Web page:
Posted on 2/01/13 02:31 PM
"Silver Linings Playbook" has the feeling of an old 1940s romance. Perhaps something starring Jimmy Stewart. Bradley Cooper ("Pat") certainly fills the bill as the distressed but nice guy who has a breakdown after catching his wife in the arms of another man. Sprung from the mental hospital by his ma, he's determined to "make his marriage work" and "win back his wife" (who has a restraining order against him). His life has all but bottomed out yet he remains remarkably upbeat. But when reality is so devastatingly life-crushing, the only alternative is to ignore it. As he obsessively tries to figure out a way to win his wife back, his family and friends decide upon a different course in helping his recovery. They arrange a blind date with the young and recently widowed Tiffany (Jennifer Lawrence). She is just as devastated by the destruction of her marriage, but deals with it in a very different manner. Meanwhile, Pat's father (Robert De Niro) is a highly superstitious bookmaker suffering from OCD who believes everything his son does has an effect on the football games. All of these elements come to a head in a climactic (I kid you not) dance competition at the end.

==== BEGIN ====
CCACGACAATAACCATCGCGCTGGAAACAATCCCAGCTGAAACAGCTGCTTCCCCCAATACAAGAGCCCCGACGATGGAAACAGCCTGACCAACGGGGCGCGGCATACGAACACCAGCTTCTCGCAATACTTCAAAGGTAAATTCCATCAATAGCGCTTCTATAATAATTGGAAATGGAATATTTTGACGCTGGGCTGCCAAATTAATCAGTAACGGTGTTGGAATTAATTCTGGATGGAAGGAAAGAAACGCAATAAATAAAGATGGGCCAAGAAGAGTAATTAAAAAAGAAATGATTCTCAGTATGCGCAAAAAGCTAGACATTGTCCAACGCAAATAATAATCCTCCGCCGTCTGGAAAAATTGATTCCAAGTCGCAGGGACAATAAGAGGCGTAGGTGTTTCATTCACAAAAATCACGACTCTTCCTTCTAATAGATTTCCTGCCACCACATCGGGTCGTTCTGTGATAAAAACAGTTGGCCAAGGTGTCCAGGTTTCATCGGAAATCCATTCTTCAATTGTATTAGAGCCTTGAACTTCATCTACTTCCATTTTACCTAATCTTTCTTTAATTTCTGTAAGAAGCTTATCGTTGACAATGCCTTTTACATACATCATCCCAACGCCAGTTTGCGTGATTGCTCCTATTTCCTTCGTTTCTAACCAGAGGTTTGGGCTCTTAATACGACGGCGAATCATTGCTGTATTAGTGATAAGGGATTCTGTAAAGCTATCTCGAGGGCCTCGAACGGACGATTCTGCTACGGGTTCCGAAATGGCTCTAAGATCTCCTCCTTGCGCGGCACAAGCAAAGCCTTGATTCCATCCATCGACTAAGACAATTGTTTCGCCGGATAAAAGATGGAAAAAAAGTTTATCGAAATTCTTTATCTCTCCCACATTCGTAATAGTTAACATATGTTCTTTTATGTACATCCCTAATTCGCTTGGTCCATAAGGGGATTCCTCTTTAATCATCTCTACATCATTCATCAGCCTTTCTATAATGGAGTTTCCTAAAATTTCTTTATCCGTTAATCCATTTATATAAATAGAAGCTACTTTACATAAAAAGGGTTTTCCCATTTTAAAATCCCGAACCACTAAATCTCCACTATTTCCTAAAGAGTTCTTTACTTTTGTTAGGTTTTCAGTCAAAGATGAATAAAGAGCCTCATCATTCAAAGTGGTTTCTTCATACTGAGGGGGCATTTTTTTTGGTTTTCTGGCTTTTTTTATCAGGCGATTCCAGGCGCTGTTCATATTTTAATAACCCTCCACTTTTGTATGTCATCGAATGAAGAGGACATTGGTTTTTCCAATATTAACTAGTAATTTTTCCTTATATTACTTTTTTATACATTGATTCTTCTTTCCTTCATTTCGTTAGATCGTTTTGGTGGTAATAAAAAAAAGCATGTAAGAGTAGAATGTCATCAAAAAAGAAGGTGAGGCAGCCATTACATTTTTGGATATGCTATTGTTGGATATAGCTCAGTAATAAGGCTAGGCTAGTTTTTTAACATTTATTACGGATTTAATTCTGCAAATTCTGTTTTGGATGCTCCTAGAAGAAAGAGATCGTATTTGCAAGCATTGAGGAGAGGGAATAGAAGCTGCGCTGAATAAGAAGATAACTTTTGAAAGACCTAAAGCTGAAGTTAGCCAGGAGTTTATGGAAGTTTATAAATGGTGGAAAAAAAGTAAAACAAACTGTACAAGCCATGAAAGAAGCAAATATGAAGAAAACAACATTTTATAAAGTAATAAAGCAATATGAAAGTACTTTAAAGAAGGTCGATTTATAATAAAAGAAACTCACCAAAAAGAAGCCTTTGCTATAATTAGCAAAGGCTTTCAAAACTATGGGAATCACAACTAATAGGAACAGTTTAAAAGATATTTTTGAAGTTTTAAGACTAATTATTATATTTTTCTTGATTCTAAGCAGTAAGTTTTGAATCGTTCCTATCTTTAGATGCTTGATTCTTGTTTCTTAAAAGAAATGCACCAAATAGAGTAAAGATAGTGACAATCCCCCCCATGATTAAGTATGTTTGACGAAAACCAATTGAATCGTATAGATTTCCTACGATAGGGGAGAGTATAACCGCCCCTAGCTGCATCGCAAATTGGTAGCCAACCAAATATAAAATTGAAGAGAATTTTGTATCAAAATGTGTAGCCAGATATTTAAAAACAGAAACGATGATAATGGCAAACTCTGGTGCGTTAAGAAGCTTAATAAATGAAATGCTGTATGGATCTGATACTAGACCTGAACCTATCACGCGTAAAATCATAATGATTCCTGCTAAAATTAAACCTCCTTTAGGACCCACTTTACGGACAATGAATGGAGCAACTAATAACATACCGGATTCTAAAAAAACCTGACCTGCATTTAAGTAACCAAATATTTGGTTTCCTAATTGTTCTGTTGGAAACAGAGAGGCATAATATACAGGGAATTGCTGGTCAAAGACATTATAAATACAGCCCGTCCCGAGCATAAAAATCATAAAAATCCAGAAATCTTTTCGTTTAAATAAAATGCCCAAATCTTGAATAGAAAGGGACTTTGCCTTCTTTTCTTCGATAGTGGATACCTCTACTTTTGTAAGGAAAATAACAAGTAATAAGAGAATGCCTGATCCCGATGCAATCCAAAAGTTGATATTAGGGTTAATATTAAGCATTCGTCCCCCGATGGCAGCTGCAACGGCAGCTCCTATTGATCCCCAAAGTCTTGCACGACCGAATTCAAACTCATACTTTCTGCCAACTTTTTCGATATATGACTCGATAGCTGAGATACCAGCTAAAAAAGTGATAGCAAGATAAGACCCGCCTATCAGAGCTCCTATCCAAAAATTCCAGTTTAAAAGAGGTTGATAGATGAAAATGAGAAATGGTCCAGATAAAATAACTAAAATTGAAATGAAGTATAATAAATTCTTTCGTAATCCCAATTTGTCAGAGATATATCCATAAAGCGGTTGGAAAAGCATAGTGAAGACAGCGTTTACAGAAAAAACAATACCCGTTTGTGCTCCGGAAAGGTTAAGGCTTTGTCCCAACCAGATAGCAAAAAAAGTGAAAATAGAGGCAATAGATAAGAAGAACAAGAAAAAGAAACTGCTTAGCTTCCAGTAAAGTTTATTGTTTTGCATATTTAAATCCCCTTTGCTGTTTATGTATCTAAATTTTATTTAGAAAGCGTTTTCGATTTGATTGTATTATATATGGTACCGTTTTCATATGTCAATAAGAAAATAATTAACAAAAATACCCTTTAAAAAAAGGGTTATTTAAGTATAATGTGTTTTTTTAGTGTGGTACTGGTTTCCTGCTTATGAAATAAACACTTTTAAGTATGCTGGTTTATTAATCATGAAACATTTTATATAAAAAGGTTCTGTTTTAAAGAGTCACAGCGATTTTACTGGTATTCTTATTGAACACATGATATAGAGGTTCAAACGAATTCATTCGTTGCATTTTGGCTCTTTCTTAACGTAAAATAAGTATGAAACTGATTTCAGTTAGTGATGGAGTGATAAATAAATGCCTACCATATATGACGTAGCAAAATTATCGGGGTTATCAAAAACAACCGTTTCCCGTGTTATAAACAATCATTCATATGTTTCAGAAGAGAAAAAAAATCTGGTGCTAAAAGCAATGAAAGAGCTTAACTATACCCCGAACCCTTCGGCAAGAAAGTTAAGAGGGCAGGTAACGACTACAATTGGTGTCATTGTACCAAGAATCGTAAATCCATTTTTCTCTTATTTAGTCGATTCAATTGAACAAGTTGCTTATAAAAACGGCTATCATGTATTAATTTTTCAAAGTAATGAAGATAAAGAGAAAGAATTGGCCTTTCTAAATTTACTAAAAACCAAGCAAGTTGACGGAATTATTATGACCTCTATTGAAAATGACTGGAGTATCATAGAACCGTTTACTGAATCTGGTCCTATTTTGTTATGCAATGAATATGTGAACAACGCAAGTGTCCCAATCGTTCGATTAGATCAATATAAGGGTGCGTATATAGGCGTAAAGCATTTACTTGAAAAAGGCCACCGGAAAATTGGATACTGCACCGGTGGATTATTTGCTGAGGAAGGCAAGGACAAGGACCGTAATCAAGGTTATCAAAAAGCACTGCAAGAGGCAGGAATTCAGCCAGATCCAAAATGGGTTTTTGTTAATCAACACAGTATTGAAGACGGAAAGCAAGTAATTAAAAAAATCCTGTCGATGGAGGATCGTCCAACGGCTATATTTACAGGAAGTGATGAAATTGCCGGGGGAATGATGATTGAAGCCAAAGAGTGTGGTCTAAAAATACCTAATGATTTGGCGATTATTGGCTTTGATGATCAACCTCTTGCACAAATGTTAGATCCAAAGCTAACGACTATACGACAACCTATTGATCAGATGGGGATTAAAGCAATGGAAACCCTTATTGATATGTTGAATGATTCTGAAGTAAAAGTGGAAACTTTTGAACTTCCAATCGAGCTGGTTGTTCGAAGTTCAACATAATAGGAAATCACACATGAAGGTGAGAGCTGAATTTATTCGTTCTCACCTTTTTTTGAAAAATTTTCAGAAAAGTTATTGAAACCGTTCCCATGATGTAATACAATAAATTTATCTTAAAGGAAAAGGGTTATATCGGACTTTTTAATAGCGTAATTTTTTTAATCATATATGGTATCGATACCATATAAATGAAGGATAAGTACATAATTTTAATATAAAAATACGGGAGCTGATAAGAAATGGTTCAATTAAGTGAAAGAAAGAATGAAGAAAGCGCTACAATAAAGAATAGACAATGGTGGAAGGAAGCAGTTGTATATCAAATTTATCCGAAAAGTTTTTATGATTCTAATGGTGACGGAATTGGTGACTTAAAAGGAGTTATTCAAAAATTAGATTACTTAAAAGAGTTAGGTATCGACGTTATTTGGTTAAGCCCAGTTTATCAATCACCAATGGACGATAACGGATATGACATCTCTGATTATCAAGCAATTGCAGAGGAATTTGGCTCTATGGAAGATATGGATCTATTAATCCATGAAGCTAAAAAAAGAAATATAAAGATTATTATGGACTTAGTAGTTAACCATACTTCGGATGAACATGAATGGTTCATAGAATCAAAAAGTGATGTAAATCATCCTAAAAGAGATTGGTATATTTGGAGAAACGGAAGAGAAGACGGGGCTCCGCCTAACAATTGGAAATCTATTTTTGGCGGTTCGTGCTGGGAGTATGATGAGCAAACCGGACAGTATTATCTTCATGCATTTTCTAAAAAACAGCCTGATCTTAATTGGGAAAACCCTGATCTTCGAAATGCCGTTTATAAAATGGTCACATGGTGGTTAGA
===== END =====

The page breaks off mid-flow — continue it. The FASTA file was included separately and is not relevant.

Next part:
Silver Linings Playbook has all the elements of a quirky indie film, ala "Little Miss Sunshine" or "Juno", but also, like I said before it's such an old-fashioned movie. I've seen many a movie from the 40s that had a certain tone throughout most of the movie only to throw it all out in the final scene or two. It can be daring or it can be pandering. Silver Linings Playbook flirts with exposing these raw nerves only to pull it back and pursue the safer endings. That's not necessarily a bad thing, but it does feel a little like bait-and-switch. It's a fine movie with fine performances but the writing is a little too weak for my taste.